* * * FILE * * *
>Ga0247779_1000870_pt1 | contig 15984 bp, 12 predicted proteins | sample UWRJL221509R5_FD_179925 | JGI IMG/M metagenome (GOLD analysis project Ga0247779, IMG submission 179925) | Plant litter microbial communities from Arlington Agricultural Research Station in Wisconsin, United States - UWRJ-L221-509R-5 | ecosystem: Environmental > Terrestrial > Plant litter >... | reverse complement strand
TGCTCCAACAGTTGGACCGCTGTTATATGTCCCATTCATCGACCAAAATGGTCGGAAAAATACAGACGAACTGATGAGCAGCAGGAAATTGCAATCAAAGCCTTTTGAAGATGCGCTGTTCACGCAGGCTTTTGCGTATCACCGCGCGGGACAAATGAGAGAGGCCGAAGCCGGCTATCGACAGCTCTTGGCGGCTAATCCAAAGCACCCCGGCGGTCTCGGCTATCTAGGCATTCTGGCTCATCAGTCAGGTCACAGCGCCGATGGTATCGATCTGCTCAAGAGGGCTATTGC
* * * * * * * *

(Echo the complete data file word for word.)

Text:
>Ga0247779_1000870_pt1 | contig 15984 bp, 12 predicted proteins | sample UWRJL221509R5_FD_179925 | JGI IMG/M metagenome (GOLD analysis project Ga0247779, IMG submission 179925) | Plant litter microbial communities from Arlington Agricultural Research Station in Wisconsin, United States - UWRJ-L221-509R-5 | ecosystem: Environmental > Terrestrial > Plant litter >... | reverse complement strand
TGCTCCAACAGTTGGACCGCTGTTATATGTCCCATTCATCGACCAAAATGGTCGGAAAAATACAGACGAACTGATGAGCAGCAGGAAATTGCAATCAAAGCCTTTTGAAGATGCGCTGTTCACGCAGGCTTTTGCGTATCACCGCGCGGGACAAATGAGAGAGGCCGAAGCCGGCTATCGACAGCTCTTGGCGGCTAATCCAAAGCACCCCGGCGGTCTCGGCTATCTAGGCATTCTGGCTCATCAGTCAGGTCACAGCGCCGATGGTATCGATCTGCTCAAGAGGGCTATTGC